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Hit & Run: How Jon Peters and Peter Guber Took Sony for a Ride in Hollywood.

The non-book book is not a new phenomenon in publishing, but it has become more commonplace. Bob Woodward, among the best reporters on the planet, exploits the genre in The Choice, a rushed account of this year's presidential contest. It ends before either party has an official nominee and before the voters have spoken, but nevertheless clamors in June to tell us the dozen or so vice-presidential names on Bob Dole's mind in May.

A non-book differs from a book in several respects. It feels padded, reading more like a newspaper or magazine story in which a lack of time, adequate space, or brain matter keeps the writer from conveying complexity, perspective, gravitas. It trains its eye too much on today's headlines. And it too often prosecutes rather than explains. These are the chief failures of Hit & Run: How Jon Peters and Peter Guber Took Sony for a Ride in Hollywood, Nancy Griffin and Kim Masters's lively account of the breathtakingly dumb decisions Sony has made in Hollywood and the odious cast of characters behind them. As is common in the non-book book genre, the authors succeed in making the reader feel something--in this case, outrage--but fail to advance our understanding of the principal actors, particularly Peter Guber. A real book, a genuine biography, not only presents what someone does but helps us understand why they do it.

Not that Hit & Run doesn't have sterling moments. The extravagance of Hollywood, the conflicts of interest, and the nepotism are all amply recounted here. Jon Peters, who along with Guber was recruited to run the studio, emerges as a frighteningly engaging combination of thug, charmer, egomaniac, and naif--half illiterate, half marketing genius. Walter Yetnikoff, the record company impresario who recruited Peters and Guber, is hilarious, if unintentionally so, doing his impersonation of a mad Napoleon.

Anyone wanting to understand why the Japanese have generally fared so poorly in software as opposed to hardware will glimpse in this book how tone-deaf Sony executives were to people. The accounts of how Warner Bros. chairman Steve Ross and investment banker Herbert Allen took Sony America's chairman, Mickey Schulhof, to the cleaners are reason enough to argue that just as businessmen should be quarantined from politics, so physicists like Schulhof should stick to science.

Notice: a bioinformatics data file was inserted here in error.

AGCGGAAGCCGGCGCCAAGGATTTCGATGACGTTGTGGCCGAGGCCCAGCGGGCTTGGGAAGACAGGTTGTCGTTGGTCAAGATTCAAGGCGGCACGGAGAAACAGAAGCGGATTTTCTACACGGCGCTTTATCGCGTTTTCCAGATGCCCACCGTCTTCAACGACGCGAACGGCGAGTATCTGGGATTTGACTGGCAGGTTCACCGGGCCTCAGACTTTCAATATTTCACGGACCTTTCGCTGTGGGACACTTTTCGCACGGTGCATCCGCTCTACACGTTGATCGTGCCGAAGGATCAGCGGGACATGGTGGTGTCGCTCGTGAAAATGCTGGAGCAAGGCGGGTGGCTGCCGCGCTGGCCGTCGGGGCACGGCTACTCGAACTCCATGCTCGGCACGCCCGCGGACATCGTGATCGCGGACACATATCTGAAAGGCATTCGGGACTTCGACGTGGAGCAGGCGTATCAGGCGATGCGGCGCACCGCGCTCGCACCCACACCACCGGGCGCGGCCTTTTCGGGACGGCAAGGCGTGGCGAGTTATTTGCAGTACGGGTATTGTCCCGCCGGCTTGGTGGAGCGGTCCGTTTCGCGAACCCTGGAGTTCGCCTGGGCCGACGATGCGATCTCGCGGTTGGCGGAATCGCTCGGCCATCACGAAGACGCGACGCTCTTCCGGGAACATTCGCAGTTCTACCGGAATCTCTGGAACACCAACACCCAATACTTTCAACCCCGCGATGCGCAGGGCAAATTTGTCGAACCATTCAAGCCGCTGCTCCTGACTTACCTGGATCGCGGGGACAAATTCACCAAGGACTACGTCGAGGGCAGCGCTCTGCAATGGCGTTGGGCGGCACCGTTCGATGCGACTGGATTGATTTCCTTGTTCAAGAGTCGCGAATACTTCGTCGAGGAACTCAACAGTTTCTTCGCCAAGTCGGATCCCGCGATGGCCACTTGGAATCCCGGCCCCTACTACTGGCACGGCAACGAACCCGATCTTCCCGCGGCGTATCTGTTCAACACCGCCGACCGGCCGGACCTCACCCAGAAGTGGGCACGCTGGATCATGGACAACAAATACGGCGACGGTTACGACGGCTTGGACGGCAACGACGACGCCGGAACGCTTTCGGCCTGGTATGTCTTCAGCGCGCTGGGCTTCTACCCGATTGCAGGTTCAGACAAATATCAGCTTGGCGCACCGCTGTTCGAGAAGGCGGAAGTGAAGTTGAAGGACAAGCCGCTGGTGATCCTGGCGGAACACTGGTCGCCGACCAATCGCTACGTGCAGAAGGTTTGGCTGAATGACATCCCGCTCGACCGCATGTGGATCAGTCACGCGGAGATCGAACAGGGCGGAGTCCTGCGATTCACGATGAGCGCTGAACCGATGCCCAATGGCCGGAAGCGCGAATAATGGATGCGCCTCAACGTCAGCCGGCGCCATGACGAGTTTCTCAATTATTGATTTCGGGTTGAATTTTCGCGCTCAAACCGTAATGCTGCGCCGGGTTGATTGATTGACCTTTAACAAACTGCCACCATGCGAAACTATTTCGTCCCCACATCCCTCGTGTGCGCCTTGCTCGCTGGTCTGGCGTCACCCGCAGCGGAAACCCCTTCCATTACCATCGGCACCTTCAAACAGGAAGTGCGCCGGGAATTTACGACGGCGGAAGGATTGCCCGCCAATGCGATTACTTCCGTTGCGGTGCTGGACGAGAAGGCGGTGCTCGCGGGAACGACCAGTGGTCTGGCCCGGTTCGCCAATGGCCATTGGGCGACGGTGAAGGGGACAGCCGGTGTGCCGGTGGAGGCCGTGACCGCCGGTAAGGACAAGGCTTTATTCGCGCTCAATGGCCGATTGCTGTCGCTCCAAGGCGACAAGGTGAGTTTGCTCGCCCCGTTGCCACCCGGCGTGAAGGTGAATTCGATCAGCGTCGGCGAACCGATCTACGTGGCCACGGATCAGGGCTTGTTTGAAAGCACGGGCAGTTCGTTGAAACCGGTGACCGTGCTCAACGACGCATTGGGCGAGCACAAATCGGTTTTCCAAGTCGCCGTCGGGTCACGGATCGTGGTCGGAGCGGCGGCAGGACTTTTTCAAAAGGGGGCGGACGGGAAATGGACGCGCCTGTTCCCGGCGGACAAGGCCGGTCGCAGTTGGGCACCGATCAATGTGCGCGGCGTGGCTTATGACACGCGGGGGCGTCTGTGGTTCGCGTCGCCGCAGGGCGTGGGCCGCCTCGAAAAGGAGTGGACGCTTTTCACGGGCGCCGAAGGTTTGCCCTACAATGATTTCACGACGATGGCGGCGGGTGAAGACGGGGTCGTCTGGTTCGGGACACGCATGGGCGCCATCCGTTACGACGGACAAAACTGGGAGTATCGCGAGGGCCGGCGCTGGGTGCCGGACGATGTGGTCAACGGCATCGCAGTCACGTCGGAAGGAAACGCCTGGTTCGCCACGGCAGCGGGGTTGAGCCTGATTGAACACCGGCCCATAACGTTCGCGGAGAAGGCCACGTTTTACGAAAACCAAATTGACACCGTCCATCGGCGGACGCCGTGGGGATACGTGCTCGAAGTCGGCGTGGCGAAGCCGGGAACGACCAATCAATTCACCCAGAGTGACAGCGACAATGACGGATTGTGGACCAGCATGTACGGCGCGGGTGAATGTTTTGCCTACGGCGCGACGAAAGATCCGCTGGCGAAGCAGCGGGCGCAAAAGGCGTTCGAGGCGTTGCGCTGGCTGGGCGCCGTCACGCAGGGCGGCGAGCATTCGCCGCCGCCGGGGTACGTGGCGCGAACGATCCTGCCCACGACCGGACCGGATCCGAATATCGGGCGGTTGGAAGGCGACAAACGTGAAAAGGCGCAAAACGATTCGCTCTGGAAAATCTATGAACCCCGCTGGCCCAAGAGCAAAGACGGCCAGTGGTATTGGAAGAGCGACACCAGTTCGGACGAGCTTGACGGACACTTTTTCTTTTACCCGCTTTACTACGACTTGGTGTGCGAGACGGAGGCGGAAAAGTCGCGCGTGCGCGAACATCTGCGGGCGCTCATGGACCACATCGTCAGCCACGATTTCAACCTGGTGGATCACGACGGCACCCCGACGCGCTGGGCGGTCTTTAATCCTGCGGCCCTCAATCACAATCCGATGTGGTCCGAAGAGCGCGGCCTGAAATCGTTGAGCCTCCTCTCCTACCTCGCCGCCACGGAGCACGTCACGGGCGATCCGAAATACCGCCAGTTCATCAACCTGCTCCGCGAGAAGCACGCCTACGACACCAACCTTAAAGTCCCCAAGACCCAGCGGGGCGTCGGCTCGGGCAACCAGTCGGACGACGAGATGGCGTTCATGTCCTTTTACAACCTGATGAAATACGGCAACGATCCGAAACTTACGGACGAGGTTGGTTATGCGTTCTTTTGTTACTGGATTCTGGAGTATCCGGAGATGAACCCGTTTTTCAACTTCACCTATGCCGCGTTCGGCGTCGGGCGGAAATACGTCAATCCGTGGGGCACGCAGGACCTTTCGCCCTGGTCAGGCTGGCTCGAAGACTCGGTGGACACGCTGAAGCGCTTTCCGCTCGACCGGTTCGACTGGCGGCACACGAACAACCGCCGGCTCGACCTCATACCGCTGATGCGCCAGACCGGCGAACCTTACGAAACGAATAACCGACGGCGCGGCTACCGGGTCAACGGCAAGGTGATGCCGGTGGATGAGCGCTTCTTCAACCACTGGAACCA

What is missing from Hit & Run is Peter Guber. Not that his name is absent; he is mentioned throughout. He is the heavy, the greedy guy who wants only money, fame, and possessions--all of which is, no doubt, at least partly true. The problem is that Guber comes off as one-dimensional. The authors did not talk to him because he would not cooperate. And though they spoke with people who worked for or with Guber, the portrait that emerges is unrelievedly scathing. Oh yes, they assert that Guber is brilliant, a compelling salesman, a seer when it comes to technology. But rarely do they offer an example of his "brilliance," or an anecdote that makes him come alive as anything other than a monster. In my own limited experience with Guber, I did not find him brilliant. I found him almost incoherent. Yet he rose to the top of a major studio and was coveted by Warner Bros. and others as a producer, so a full rendering of Guber should leave the reader with an understanding of his talents as well as his enormous flaws. This book does not. It even lapses into sexual innuendo--insinuating that Guber had relationships with assistants, and that his wife may have had a fling or two as well.

By page 150 or so I felt fatigued, almost sorry for Guber. I felt as if the authors were presenting a prosecutorial brief, punishing him for not talking to them and clubbing me, repeatedly, with his dastardly deeds, as if I could not be trusted to get it the 10th time. An author's task is to understand and explain, not exhort.

In many ways, this interesting but ultimately unsatisfying book is a reminder of a weakness common to access journalism. It is a little like plea bargaining with a prosecutor: Those who cooperate do better than those who don't. Peters cooperated, and appears as a fully developed character, as more than the hairdresser and paramour of Barbra Streisand he was when he became a producer. Guber did not cooperate, and comes off as a monster. In real books, history is supposed to speak with the authority of fact; the passage of time has allowed some distance, some perspective. In mere journalism, those who talk get to write the first draft of history. Thus Bob Dole cooperates with Bob Woodward while Clinton does not, and the Republican emerges the more sympathetic character.

These gaps do not mean that the book is not a good read, full of interesting material. It does mean that Hit & Run is, well, too hit-and-run.
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Copyright 1996, Gale Group. All rights reserved. Gale Group is a Thomson Corporation Company.

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Author:Auletta, Ken
Publication:Washington Monthly
Article Type:Book Review
Date:Sep 1, 1996
Words:810
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